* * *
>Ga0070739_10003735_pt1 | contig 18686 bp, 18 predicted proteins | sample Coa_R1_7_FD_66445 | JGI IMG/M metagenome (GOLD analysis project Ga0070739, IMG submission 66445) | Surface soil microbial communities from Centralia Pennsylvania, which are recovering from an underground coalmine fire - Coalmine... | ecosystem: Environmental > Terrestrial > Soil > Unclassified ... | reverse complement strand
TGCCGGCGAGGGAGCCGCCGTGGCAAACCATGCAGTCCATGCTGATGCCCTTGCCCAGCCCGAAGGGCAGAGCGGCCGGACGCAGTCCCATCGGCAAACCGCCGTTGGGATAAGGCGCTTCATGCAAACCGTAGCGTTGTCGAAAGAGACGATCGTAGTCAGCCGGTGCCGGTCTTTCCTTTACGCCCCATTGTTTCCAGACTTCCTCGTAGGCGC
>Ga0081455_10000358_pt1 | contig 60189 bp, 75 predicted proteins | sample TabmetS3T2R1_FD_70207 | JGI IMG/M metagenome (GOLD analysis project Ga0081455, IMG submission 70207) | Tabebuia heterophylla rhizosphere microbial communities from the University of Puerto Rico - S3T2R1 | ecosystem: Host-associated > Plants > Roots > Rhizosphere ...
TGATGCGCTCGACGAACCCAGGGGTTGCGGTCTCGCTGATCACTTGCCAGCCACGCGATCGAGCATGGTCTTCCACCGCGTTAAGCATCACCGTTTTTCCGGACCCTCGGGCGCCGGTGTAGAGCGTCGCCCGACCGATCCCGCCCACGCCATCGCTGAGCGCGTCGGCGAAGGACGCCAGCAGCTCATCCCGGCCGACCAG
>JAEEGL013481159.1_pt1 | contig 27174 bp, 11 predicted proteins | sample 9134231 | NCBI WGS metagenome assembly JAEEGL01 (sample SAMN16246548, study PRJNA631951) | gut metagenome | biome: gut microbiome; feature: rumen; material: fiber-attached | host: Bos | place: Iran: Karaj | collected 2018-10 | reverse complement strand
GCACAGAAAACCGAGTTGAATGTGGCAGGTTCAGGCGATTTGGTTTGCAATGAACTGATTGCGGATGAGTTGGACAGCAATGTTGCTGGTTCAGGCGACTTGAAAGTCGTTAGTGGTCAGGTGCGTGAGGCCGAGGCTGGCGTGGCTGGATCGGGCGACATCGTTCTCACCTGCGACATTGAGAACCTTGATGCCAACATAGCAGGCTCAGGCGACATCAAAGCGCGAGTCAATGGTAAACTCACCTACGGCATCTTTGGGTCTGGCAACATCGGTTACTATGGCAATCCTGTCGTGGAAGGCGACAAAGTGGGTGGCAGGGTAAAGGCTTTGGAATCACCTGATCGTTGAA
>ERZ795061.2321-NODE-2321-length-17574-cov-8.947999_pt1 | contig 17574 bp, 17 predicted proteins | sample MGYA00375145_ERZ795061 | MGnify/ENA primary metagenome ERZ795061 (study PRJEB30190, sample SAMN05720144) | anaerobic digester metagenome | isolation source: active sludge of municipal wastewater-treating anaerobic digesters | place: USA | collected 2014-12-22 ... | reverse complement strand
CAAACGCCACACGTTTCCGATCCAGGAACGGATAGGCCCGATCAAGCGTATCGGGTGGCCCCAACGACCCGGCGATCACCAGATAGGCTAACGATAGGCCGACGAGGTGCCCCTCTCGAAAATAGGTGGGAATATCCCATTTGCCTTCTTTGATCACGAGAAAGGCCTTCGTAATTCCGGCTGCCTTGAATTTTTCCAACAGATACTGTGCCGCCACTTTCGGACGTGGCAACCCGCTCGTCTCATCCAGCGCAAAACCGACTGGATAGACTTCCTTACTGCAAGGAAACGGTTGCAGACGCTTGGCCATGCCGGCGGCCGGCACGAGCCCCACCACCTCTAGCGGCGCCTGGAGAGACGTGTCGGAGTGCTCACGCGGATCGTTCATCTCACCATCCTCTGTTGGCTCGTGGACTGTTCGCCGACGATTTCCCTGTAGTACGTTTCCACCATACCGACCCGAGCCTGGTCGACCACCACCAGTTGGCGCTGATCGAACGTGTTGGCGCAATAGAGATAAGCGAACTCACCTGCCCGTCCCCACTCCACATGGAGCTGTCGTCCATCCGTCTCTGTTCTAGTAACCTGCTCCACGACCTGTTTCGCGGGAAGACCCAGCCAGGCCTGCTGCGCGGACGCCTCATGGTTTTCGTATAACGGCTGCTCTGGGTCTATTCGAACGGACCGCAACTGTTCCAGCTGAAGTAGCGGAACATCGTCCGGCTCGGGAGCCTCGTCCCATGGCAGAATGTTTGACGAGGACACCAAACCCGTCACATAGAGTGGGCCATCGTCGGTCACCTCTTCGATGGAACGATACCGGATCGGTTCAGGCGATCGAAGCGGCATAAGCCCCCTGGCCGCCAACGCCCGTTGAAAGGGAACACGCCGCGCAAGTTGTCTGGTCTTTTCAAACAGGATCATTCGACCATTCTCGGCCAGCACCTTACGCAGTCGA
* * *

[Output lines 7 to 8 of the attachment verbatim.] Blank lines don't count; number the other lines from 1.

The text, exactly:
>ERZ795061.2321-NODE-2321-length-17574-cov-8.947999_pt1 | contig 17574 bp, 17 predicted proteins | sample MGYA00375145_ERZ795061 | MGnify/ENA primary metagenome ERZ795061 (study PRJEB30190, sample SAMN05720144) | anaerobic digester metagenome | isolation source: active sludge of municipal wastewater-treating anaerobic digesters | place: USA | collected 2014-12-22 ... | reverse complement strand
CAAACGCCACACGTTTCCGATCCAGGAACGGATAGGCCCGATCAAGCGTATCGGGTGGCCCCAACGACCCGGCGATCACCAGATAGGCTAACGATAGGCCGACGAGGTGCCCCTCTCGAAAATAGGTGGGAATATCCCATTTGCCTTCTTTGATCACGAGAAAGGCCTTCGTAATTCCGGCTGCCTTGAATTTTTCCAACAGATACTGTGCCGCCACTTTCGGACGTGGCAACCCGCTCGTCTCATCCAGCGCAAAACCGACTGGATAGACTTCCTTACTGCAAGGAAACGGTTGCAGACGCTTGGCCATGCCGGCGGCCGGCACGAGCCCCACCACCTCTAGCGGCGCCTGGAGAGACGTGTCGGAGTGCTCACGCGGATCGTTCATCTCACCATCCTCTGTTGGCTCGTGGACTGTTCGCCGACGATTTCCCTGTAGTACGTTTCCACCATACCGACCCGAGCCTGGTCGACCACCACCAGTTGGCGCTGATCGAACGTGTTGGCGCAATAGAGATAAGCGAACTCACCTGCCCGTCCCCACTCCACATGGAGCTGTCGTCCATCCGTCTCTGTTCTAGTAACCTGCTCCACGACCTGTTTCGCGGGAAGACCCAGCCAGGCCTGCTGCGCGGACGCCTCATGGTTTTCGTATAACGGCTGCTCTGGGTCTATTCGAACGGACCGCAACTGTTCCAGCTGAAGTAGCGGAACATCGTCCGGCTCGGGAGCCTCGTCCCATGGCAGAATGTTTGACGAGGACACCAAACCCGTCACATAGAGTGGGCCATCGTCGGTCACCTCTTCGATGGAACGATACCGGATCGGTTCAGGCGATCGAAGCGGCATAAGCCCCCTGGCCGCCAACGCCCGTTGAAAGGGAACACGCCGCGCAAGTTGTCTGGTCTTTTCAAACAGGATCATTCGACCATTCTCGGCCAGCACCTTACGCAGTCGA